Walter Schreifels

Glasgow King Tut's Wah Wah Hut

Walter Schreifels

When his post-hardcore band made their long anticipated comeback in 2008, King Tut’s was sold out and sweaty. Returning on his own to promote a solo side project, Walter plays to a much thinner and more reserved crowd – but captivates just as hard with nothing but an acoustic guitar and a voice.

His charming, laid back and polite demeanour seems at odds with his rock background, as do covers of Smiths songs, and stories about girl friends who can’t get boyfriends. In fact, the surprising thing quickly becomes his ability to flip back to post-hardcore dude for the handful of Rival Schools songs he performs.

Although obviously sounding completely different played on an acoustic guitar, on ‘Good Things’, ‘Used For Glue’ and ‘Travel By Telephone’, Schreifels gets a gravel in his voice and performs with such vigour that you can tell he’s playing along with the full band versions in his head.

His quaint and cosy singer songwriter material that makes up his ‘An Open Letter To The Scene’ album is lovely, but it’s the character and personality that he puts in to the performance that stands out more than the tunes themselves.

Walter charms an impressive chunk of the crowd into buying the CD and queuing for autographs and photos afterwards; and promises a new Rival Schools record later in the year.

Manchester Orchestra

Glasgow Barrowland

With two albums under their belt and a pretty dedicated following of their own, Manchester Orchestra seemed completely out of their comfort zone playing to a room of restless Biffy Clyro fans.
Manchester Orchestra

Their sound is a much more delicate thing than that of the headliners, and unfortunately not a lot of the Barrowlands crowd are in the mood for listening.
As if to acknowledge this fact, Manchester Orchestra play a mere five songs – their set just short of half an hour. In comparison to headline shows, this must be pretty much like pulling the plug on them just as they’re getting in to their stride.

Playing four songs from their latest album, Mean Everything To Nothing – with the beautiful Where Have You Been from their first album thrown in for good measure, everything sounds impeccable. Every quiet loud transition is delivered just as it should, every vocal is delivered with heartbreaking vulnerability, and those in the room with the manners to pay attention provide applause that gets consistently louder as the set unravels.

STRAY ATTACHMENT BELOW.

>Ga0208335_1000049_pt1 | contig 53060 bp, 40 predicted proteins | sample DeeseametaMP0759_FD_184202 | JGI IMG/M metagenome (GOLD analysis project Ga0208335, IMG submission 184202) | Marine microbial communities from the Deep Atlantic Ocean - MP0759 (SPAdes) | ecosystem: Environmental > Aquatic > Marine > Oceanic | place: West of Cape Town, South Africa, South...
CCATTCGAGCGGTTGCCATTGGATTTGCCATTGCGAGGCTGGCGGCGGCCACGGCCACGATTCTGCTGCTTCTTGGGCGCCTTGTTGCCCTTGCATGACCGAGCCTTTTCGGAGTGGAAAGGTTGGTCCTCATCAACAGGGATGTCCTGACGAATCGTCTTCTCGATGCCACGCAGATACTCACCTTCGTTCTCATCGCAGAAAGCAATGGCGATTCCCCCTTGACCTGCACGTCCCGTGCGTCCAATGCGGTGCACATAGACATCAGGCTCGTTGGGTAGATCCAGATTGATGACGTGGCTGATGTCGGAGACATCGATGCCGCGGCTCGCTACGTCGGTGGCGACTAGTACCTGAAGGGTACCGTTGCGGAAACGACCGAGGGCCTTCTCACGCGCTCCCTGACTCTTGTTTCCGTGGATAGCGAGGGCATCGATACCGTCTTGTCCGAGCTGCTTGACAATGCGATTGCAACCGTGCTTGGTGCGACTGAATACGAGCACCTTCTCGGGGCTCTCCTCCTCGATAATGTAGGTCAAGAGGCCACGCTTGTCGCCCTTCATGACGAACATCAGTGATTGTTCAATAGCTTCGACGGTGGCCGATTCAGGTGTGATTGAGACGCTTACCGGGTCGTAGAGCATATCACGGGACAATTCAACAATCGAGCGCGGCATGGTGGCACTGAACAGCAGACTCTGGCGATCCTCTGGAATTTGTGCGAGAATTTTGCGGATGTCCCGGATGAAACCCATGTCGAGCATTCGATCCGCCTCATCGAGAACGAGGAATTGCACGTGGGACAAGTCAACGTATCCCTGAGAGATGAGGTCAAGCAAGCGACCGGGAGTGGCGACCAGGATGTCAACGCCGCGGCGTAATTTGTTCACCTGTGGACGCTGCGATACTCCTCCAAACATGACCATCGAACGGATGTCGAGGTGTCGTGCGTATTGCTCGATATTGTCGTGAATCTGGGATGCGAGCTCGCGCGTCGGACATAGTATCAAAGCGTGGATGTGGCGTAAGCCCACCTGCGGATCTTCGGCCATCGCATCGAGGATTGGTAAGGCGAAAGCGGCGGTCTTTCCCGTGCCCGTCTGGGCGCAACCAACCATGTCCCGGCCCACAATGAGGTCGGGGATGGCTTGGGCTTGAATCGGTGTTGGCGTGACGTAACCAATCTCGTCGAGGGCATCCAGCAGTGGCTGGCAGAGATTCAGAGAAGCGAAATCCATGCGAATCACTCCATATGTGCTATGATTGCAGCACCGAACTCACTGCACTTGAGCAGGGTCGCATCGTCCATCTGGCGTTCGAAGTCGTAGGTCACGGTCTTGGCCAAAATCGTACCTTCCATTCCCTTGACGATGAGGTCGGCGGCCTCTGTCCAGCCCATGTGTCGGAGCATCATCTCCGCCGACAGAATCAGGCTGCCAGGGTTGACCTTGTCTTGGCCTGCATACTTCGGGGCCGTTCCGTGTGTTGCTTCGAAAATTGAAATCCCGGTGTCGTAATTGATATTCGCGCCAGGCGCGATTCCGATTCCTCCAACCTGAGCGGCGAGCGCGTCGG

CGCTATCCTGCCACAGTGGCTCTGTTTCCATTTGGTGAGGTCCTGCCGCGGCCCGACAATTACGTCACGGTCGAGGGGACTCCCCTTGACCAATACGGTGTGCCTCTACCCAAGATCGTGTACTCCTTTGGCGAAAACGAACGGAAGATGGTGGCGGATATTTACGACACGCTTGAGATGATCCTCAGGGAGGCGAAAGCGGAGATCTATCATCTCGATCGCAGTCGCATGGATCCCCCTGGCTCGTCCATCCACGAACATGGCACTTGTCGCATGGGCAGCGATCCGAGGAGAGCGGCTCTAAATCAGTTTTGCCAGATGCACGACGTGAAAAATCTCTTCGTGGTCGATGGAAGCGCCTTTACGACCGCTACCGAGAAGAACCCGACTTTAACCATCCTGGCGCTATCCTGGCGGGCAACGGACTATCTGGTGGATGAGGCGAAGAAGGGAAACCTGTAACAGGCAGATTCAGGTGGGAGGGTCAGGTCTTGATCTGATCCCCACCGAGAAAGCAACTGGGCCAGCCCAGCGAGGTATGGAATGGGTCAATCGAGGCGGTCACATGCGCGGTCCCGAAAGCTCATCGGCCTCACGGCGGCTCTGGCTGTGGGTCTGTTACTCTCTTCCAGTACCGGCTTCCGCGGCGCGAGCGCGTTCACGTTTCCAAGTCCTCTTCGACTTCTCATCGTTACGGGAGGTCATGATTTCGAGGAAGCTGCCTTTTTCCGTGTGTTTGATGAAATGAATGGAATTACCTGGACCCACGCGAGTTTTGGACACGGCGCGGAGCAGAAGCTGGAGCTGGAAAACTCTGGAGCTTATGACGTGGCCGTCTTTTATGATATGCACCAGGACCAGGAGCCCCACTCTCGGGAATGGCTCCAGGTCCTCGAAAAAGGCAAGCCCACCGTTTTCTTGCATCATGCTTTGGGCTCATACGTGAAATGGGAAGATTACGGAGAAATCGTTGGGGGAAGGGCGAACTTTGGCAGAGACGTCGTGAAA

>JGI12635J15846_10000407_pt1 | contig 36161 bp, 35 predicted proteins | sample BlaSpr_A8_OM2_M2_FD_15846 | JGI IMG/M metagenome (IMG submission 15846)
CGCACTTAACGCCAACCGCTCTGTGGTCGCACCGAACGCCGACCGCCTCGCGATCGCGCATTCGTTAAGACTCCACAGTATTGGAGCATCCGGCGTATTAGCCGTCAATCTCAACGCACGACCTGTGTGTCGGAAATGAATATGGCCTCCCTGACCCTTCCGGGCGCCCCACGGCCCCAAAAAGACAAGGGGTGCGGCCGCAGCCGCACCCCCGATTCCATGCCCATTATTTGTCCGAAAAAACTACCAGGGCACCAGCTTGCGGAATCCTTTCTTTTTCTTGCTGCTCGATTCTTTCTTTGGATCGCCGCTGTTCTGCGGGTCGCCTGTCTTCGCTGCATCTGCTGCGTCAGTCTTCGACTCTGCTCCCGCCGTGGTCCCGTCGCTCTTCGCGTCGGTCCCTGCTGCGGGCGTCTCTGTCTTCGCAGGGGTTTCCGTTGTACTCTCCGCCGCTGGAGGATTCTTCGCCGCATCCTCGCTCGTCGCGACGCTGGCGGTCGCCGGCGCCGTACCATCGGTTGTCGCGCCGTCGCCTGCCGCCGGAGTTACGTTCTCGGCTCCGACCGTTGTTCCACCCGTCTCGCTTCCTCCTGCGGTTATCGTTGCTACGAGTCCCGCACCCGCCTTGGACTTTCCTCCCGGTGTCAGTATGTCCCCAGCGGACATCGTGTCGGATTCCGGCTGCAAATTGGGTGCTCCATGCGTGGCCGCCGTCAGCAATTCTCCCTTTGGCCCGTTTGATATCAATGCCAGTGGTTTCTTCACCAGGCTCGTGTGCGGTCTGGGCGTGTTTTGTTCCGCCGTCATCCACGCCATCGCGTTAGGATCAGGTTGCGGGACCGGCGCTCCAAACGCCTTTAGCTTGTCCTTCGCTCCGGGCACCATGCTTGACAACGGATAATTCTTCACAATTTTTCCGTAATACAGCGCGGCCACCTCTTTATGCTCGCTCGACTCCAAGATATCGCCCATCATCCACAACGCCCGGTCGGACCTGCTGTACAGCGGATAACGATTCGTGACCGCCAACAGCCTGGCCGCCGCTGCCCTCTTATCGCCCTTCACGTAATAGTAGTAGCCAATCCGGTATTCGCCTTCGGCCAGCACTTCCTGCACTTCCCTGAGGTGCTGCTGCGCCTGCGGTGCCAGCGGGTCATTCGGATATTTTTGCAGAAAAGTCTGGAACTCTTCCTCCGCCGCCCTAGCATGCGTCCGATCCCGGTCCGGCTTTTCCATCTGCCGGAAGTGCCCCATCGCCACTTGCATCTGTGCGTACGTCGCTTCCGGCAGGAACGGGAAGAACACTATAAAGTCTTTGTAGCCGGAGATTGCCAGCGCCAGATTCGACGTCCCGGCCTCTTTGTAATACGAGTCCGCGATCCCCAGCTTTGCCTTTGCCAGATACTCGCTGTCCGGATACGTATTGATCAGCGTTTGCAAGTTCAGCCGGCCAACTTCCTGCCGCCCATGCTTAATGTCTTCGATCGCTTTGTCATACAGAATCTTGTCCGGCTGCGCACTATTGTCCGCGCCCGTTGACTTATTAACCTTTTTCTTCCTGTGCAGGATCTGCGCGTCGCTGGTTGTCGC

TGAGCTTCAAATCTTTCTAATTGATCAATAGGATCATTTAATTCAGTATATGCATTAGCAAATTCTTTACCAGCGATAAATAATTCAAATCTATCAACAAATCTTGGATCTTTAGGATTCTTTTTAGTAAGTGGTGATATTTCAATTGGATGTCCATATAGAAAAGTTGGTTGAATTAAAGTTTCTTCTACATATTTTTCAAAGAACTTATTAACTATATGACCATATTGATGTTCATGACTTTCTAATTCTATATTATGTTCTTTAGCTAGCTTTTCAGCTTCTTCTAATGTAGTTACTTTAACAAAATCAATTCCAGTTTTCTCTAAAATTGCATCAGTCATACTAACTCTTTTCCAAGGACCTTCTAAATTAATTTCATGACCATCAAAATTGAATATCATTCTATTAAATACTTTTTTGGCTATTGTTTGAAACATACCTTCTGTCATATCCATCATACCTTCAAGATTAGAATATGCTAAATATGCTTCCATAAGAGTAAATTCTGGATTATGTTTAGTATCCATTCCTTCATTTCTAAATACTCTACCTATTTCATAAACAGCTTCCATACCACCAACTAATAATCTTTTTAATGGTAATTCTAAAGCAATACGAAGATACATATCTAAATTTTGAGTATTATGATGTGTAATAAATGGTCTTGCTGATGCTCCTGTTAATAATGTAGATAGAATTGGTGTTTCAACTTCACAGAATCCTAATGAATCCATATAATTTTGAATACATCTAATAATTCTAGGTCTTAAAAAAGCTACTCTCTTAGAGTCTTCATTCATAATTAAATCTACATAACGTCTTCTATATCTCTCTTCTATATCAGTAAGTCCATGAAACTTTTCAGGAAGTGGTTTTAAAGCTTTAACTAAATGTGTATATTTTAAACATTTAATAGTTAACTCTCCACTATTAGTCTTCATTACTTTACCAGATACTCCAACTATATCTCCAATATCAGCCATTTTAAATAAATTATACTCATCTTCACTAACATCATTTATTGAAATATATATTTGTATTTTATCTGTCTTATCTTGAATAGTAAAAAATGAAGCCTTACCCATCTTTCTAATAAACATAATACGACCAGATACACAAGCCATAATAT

While the band wisely focus most of their energy on the more instant songs in their repetoire, perhaps their 6 minute mini-epics are just too heavy going and serious for a Biffy support band. Not playing their two and a half minute gem The Only One seems like a missed trick, and one they could almost certainly have slipped in without going noticeably over their allocated stage time.

Despite the tepid response, Manchester Orchestra proved themselves to be a band certainly worth seeing, and masters at their art. Although we’d rather see them in front of their own crowd next time.

Created with Admarket’s flickrSLiDR.

Jack’s Mannequin

Glasgow QMU

Hyperactive Andrew McMahon has plenty reasons to be cheerful tonight – he sold out King Tuts, got boosted up to the QMU – and judging by how densely packed even the balcony seems to be, can’t be far off capacity here too. more… “Jack’s Mannequin”

Bell X1

Glasgow King Tut's

Most bands, when they start to get a bit of commercial success, succumb to the nice, comfy lifestyle and write more obviously commercial songs. Bell X1, on the other hand, seem to be getting weirder. more… “Bell X1”

The Void

Game Of Ghosts EP

One of Edinburgh’s most exciting musical prospects at the moment, The Void’s sound is a winning combination of Biffyish quirky timing and Fall Out Boyish radio-friendliness. more… “The Void”

The Coronas

Decision Time

Named after the beer, or the plasma atmosphere around the sun (yeah, thanks Wikipedia)? From the glaikit faces on the front of the CD, the smart money’s got to be on the beer. more… “The Coronas”